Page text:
The author specifically addresses the notion that Friendster profiles aren’t technically public, but might as well be given the percentage of people beyond your friends who have access to them.

Continue reading launches launched in beta form (discussed on boingboing). Tribe is focused on providing users with a way to use their social network to gain access to listings, recommendations and other Craigslike-esque features. There is also a greater emphasis on “Tribes” (a.k.a. groups) that allows people to gather, post announcements and otherwise share amongst particular groups of interest.

first reflections on SIGGRAPH

SIGGRAPH is usually an opportunity for me to bounce around with a group of my friends and colleagues, learn interesting new things and get into deep creative conversations. Unfortunately, i’m finding that i’m beyond exhausted from my overcomittments this summer and only spending time with my closest friends. In addition to this lack of danah-bounciness, i’m a bit disappointed with SIGGRAPH.

SIGGRAPH is a combination of art, animation, graphics techniques and technical savvy (plus a lot of folks trying to sell wares). I realized that i’ve never actually gone to a Papers session because i can read the papers and there are usually really interesting Panel sessions held simultaneously. I’ve always loved Panels as an opportunity to look at graphics at a more meta level. Unfortunately, there are none this year. Additionally, the Papers talks have an uber emphasis on techniques (mostly 3D techniques, of course). This is sad because, well, i still don’t find much use out of 3D in my work.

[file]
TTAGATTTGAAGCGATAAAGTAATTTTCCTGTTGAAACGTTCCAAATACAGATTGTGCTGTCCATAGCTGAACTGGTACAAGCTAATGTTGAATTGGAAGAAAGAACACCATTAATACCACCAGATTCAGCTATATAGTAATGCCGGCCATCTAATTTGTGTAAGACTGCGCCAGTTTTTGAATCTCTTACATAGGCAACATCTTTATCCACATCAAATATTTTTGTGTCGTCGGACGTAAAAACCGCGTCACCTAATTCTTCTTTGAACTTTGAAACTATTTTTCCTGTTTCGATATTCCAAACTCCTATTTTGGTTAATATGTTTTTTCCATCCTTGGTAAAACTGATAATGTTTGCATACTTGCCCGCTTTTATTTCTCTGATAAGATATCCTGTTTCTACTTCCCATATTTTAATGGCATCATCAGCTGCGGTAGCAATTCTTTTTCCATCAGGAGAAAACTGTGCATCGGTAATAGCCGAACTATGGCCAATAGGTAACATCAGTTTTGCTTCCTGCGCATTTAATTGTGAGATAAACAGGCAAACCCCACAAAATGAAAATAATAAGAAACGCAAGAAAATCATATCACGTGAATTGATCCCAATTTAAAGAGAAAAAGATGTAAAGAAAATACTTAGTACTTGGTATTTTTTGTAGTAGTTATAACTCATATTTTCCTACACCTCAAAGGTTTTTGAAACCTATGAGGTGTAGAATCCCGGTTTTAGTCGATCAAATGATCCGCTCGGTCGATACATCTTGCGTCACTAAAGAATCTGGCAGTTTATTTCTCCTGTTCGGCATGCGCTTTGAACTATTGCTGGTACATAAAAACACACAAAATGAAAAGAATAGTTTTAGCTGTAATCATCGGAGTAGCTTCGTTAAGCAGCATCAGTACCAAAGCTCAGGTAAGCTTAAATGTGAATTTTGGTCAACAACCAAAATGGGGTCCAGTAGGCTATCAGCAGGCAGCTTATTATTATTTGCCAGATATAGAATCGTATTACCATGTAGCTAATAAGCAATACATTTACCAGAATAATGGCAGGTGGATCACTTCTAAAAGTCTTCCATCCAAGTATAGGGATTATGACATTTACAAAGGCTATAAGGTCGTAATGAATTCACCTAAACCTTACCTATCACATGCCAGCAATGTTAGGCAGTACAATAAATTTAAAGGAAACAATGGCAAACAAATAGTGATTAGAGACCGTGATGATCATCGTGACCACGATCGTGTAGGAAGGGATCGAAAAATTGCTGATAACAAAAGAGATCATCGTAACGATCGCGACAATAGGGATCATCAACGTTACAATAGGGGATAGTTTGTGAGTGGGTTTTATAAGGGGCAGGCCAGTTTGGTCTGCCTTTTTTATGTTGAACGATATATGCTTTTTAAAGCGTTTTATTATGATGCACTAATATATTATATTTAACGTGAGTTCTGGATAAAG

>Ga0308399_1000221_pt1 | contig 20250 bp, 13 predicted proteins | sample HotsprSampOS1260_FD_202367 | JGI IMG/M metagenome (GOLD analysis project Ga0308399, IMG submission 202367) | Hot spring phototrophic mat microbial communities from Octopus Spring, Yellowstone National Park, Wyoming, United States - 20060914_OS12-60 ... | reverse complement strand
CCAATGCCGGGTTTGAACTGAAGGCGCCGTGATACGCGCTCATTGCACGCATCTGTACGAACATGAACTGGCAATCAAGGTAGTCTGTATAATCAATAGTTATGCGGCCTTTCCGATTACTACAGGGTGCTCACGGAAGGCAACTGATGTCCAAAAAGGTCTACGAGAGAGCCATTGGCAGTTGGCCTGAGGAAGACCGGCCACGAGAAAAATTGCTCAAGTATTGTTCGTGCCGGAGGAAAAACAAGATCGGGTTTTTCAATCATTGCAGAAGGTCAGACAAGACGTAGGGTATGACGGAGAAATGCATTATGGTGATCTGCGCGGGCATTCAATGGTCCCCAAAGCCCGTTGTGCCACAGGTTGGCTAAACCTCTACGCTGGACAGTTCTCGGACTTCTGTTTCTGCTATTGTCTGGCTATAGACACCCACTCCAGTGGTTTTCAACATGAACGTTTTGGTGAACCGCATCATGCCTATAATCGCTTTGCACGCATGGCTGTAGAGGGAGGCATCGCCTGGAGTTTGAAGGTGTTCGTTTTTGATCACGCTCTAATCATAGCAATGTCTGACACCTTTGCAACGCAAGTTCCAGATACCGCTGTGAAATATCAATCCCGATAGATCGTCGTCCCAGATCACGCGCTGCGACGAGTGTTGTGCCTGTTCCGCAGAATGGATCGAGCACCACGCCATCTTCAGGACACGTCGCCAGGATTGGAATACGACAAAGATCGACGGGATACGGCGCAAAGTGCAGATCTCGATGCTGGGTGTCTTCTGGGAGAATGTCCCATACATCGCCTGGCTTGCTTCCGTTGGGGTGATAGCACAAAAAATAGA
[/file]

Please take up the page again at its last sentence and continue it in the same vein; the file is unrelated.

One good thing that was apparently added last year was this Fast Forward papers review. Basically, you go and each of the 81 Paper presenters has 52 seconds to describe what they’re going to talk about. This is *perfect* for people with the amount of attention span that i have.

The other good thing is that i had a great conversation with a member of the conference committee on the purpose of Sketches (which actually made me very proud to be a Sketch at SIGGRAPH). The purpose is to provide graphics researchers with a sense of what people are doing to extend graphics beyond the research domain and to provide a groundwork for new research.

Of course, the Electronic Theatre was wonderful and there are a handful of good pieces in the Emerging Technologies (a fun spotlight, a neat interactive dance piece, a well down thermal human detector, etc.). There is also a really bizarre submission at ETech – it involves haptics, condoms and chewing… food simulation, of course. Not sure how i feel about this.

Tonight is the Brown Reunion dinner, which is my complete favorite and tomorrow is my talk (::gulp::). Oh and San Diego continues to confuse me, but at least i get to play around with my best friend as she learns to drive stick (only motivating me further to never drive stick… ever.)

harassing messages

I would like to highlight one of the comments posted in reference to Friendster censoring images. Mer quite succinctly reflects the problem with Friendster’s decision to censor – namely the arbitrary nature of it. In her post, she raises concern that Friendster is willing to censor images arbitrarily, but does not censor messages that could be construed as hate or harassment (or their senders). It will be interesting to see what the implications of their haphazard use of censorship will be.